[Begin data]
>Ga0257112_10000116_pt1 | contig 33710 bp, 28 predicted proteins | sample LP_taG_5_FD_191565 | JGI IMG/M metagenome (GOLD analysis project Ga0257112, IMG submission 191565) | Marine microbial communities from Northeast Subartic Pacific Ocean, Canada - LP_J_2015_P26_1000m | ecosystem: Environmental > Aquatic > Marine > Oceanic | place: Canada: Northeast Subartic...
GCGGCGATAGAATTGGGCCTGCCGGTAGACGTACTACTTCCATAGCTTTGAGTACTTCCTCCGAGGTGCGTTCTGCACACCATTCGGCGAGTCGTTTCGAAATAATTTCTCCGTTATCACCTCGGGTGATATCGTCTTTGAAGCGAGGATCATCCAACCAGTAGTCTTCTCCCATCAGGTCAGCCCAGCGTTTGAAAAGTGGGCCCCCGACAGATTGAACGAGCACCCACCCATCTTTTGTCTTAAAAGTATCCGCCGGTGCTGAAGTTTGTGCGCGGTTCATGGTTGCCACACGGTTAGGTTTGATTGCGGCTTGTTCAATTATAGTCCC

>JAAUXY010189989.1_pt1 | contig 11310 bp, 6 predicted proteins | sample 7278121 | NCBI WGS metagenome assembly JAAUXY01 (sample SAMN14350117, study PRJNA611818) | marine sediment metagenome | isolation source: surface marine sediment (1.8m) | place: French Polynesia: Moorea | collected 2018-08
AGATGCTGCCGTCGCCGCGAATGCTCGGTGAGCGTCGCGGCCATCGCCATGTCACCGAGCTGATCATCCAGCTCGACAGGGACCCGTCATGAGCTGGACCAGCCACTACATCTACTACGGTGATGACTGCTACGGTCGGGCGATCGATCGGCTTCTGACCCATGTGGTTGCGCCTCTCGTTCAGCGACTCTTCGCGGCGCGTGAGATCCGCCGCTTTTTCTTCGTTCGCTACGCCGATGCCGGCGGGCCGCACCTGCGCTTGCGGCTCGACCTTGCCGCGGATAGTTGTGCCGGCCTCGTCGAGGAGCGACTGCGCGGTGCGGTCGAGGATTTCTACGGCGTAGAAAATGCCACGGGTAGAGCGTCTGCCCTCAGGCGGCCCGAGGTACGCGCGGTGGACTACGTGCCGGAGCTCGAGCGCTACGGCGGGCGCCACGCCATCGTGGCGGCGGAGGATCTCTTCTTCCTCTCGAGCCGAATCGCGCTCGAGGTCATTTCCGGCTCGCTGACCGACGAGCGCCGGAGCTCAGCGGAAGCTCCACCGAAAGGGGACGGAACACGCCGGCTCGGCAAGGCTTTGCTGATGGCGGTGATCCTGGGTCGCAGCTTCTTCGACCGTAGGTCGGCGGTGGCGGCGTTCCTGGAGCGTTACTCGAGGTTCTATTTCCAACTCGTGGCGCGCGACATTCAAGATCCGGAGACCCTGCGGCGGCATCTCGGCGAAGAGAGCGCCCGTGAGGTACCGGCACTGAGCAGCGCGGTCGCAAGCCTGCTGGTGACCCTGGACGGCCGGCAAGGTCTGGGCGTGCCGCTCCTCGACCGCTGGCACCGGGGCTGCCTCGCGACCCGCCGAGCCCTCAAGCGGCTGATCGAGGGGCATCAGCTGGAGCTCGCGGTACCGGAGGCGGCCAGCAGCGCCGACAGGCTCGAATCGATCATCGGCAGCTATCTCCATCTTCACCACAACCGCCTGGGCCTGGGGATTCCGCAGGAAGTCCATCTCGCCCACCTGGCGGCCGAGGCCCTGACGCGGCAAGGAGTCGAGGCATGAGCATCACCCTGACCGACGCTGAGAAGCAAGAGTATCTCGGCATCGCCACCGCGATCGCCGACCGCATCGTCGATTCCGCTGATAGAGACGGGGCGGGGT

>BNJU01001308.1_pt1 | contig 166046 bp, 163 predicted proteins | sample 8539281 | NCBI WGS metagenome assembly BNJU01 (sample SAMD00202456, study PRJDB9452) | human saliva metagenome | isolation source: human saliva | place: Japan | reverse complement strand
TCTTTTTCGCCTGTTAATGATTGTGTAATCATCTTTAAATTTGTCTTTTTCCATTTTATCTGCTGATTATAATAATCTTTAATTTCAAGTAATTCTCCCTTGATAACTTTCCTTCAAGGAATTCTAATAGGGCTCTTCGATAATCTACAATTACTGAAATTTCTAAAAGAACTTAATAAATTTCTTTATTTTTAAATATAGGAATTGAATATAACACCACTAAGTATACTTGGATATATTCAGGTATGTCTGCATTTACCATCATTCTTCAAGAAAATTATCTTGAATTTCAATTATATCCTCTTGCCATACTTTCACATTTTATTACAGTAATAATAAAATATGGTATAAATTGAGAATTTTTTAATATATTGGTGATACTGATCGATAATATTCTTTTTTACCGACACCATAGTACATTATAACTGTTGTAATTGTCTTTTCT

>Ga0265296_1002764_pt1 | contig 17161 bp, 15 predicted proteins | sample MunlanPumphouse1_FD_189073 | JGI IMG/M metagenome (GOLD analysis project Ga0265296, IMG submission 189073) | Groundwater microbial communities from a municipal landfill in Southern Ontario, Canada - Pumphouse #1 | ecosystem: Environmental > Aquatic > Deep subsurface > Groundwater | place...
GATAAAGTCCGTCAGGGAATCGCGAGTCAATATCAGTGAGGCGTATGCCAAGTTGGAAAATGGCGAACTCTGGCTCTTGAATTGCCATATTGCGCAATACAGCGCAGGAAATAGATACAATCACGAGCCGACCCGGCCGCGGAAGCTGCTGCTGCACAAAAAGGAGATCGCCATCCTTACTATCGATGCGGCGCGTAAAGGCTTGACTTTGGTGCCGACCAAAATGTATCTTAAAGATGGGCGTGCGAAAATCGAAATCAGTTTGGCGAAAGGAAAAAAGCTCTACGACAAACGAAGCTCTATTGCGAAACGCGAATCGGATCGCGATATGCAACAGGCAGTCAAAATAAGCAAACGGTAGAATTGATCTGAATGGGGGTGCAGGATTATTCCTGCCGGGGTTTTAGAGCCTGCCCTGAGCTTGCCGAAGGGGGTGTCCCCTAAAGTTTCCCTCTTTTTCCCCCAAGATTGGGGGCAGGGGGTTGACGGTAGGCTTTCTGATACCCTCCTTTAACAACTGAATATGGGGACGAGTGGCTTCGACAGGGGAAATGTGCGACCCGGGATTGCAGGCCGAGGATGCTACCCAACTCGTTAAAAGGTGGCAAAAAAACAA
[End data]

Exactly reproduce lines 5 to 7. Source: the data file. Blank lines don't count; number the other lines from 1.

>BNJU01001308.1_pt1 | contig 166046 bp, 163 predicted proteins | sample 8539281 | NCBI WGS metagenome assembly BNJU01 (sample SAMD00202456, study PRJDB9452) | human saliva metagenome | isolation source: human saliva | place: Japan | reverse complement strand
TCTTTTTCGCCTGTTAATGATTGTGTAATCATCTTTAAATTTGTCTTTTTCCATTTTATCTGCTGATTATAATAATCTTTAATTTCAAGTAATTCTCCCTTGATAACTTTCCTTCAAGGAATTCTAATAGGGCTCTTCGATAATCTACAATTACTGAAATTTCTAAAAGAACTTAATAAATTTCTTTATTTTTAAATATAGGAATTGAATATAACACCACTAAGTATACTTGGATATATTCAGGTATGTCTGCATTTACCATCATTCTTCAAGAAAATTATCTTGAATTTCAATTATATCCTCTTGCCATACTTTCACATTTTATTACAGTAATAATAAAATATGGTATAAATTGAGAATTTTTTAATATATTGGTGATACTGATCGATAATATTCTTTTTTACCGACACCATAGTACATTATAACTGTTGTAATTGTCTTTTCT

>Ga0265296_1002764_pt1 | contig 17161 bp, 15 predicted proteins | sample MunlanPumphouse1_FD_189073 | JGI IMG/M metagenome (GOLD analysis project Ga0265296, IMG submission 189073) | Groundwater microbial communities from a municipal landfill in Southern Ontario, Canada - Pumphouse #1 | ecosystem: Environmental > Aquatic > Deep subsurface > Groundwater | place...